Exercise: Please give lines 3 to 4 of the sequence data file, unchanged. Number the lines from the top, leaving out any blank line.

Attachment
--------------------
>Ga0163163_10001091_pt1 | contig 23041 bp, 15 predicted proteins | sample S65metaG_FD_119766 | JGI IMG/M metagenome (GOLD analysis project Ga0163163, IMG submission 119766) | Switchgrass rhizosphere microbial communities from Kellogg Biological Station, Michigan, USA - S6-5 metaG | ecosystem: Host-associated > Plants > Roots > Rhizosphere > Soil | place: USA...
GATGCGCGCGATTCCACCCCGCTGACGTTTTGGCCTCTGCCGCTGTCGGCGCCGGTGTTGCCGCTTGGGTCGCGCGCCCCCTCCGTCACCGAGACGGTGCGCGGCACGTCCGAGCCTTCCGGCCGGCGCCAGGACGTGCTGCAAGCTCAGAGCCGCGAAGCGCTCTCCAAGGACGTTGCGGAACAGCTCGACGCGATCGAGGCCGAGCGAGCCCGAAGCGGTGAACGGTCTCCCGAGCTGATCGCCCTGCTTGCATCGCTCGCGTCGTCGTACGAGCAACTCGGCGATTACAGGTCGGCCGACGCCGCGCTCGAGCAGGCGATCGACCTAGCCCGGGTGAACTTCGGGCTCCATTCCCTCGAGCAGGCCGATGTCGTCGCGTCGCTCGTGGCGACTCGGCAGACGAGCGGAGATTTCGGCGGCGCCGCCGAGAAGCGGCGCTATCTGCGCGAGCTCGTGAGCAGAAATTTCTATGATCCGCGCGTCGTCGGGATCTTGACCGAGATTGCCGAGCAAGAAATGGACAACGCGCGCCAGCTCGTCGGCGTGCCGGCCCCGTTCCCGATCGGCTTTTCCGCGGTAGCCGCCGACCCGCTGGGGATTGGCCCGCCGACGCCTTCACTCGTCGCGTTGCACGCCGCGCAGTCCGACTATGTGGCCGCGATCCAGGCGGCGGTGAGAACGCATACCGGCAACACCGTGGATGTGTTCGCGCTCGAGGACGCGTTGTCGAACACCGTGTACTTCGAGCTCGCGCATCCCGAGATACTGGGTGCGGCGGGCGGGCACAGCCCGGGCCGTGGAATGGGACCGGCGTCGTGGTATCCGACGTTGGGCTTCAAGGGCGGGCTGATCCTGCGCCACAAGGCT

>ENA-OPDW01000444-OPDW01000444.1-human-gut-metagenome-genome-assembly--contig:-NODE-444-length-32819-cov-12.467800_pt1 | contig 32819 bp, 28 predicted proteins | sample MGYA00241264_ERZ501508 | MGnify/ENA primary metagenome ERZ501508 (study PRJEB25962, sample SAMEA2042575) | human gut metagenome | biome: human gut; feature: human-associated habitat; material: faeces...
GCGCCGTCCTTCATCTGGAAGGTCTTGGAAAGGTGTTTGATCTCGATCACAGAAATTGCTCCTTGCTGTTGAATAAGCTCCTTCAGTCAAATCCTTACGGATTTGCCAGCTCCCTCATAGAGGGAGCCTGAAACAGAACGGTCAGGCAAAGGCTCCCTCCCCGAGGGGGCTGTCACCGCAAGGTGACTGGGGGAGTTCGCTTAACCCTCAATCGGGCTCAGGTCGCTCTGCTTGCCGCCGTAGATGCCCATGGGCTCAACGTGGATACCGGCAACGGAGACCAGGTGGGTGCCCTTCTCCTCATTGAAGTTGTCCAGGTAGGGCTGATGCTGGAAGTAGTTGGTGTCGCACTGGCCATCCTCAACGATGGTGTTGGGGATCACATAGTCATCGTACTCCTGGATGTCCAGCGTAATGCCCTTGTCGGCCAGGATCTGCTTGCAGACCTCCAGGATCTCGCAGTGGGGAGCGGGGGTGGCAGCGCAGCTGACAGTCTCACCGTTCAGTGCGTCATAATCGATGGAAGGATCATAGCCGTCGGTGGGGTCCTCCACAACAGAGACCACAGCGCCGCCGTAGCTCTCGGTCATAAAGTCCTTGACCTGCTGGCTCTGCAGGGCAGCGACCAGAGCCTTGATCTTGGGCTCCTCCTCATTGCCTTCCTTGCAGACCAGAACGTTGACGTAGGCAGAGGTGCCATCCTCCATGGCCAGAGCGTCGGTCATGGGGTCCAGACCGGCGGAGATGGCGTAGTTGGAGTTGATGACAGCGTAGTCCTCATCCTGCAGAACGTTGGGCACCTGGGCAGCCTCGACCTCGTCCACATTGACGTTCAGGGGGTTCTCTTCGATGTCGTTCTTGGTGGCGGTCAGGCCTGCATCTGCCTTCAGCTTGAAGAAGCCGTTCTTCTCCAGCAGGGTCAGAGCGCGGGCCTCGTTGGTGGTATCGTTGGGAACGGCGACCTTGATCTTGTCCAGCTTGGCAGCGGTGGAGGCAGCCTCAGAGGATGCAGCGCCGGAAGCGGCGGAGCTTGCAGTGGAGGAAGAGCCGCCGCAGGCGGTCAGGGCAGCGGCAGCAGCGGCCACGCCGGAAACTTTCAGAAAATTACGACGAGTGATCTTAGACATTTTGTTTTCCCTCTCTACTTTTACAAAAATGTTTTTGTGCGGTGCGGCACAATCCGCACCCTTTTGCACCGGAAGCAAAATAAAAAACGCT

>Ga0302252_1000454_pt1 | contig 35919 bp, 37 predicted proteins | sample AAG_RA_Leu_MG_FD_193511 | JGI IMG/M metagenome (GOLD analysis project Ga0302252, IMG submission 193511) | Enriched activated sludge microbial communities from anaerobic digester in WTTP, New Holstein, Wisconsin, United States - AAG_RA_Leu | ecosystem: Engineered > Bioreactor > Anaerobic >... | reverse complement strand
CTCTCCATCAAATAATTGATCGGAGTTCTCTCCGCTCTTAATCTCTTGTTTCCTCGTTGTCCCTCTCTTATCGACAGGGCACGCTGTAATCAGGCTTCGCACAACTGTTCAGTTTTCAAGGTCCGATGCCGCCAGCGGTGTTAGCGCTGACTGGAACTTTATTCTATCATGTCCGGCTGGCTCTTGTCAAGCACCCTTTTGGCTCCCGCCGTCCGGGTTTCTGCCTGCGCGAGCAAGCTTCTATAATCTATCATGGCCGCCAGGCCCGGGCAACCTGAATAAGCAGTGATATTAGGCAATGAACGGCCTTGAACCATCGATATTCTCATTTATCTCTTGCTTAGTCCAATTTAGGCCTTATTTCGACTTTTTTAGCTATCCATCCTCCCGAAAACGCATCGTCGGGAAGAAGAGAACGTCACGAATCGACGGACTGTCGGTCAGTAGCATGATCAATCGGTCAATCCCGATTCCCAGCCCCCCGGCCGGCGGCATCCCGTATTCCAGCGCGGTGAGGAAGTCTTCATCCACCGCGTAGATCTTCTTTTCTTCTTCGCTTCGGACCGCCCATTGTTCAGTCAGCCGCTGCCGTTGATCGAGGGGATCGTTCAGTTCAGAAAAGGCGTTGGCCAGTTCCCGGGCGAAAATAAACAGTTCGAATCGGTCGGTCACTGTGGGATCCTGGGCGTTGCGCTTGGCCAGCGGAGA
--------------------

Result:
>ENA-OPDW01000444-OPDW01000444.1-human-gut-metagenome-genome-assembly--contig:-NODE-444-length-32819-cov-12.467800_pt1 | contig 32819 bp, 28 predicted proteins | sample MGYA00241264_ERZ501508 | MGnify/ENA primary metagenome ERZ501508 (study PRJEB25962, sample SAMEA2042575) | human gut metagenome | biome: human gut; feature: human-associated habitat; material: faeces...
GCGCCGTCCTTCATCTGGAAGGTCTTGGAAAGGTGTTTGATCTCGATCACAGAAATTGCTCCTTGCTGTTGAATAAGCTCCTTCAGTCAAATCCTTACGGATTTGCCAGCTCCCTCATAGAGGGAGCCTGAAACAGAACGGTCAGGCAAAGGCTCCCTCCCCGAGGGGGCTGTCACCGCAAGGTGACTGGGGGAGTTCGCTTAACCCTCAATCGGGCTCAGGTCGCTCTGCTTGCCGCCGTAGATGCCCATGGGCTCAACGTGGATACCGGCAACGGAGACCAGGTGGGTGCCCTTCTCCTCATTGAAGTTGTCCAGGTAGGGCTGATGCTGGAAGTAGTTGGTGTCGCACTGGCCATCCTCAACGATGGTGTTGGGGATCACATAGTCATCGTACTCCTGGATGTCCAGCGTAATGCCCTTGTCGGCCAGGATCTGCTTGCAGACCTCCAGGATCTCGCAGTGGGGAGCGGGGGTGGCAGCGCAGCTGACAGTCTCACCGTTCAGTGCGTCATAATCGATGGAAGGATCATAGCCGTCGGTGGGGTCCTCCACAACAGAGACCACAGCGCCGCCGTAGCTCTCGGTCATAAAGTCCTTGACCTGCTGGCTCTGCAGGGCAGCGACCAGAGCCTTGATCTTGGGCTCCTCCTCATTGCCTTCCTTGCAGACCAGAACGTTGACGTAGGCAGAGGTGCCATCCTCCATGGCCAGAGCGTCGGTCATGGGGTCCAGACCGGCGGAGATGGCGTAGTTGGAGTTGATGACAGCGTAGTCCTCATCCTGCAGAACGTTGGGCACCTGGGCAGCCTCGACCTCGTCCACATTGACGTTCAGGGGGTTCTCTTCGATGTCGTTCTTGGTGGCGGTCAGGCCTGCATCTGCCTTCAGCTTGAAGAAGCCGTTCTTCTCCAGCAGGGTCAGAGCGCGGGCCTCGTTGGTGGTATCGTTGGGAACGGCGACCTTGATCTTGTCCAGCTTGGCAGCGGTGGAGGCAGCCTCAGAGGATGCAGCGCCGGAAGCGGCGGAGCTTGCAGTGGAGGAAGAGCCGCCGCAGGCGGTCAGGGCAGCGGCAGCAGCGGCCACGCCGGAAACTTTCAGAAAATTACGACGAGTGATCTTAGACATTTTGTTTTCCCTCTCTACTTTTACAAAAATGTTTTTGTGCGGTGCGGCACAATCCGCACCCTTTTGCACCGGAAGCAAAATAAAAAACGCT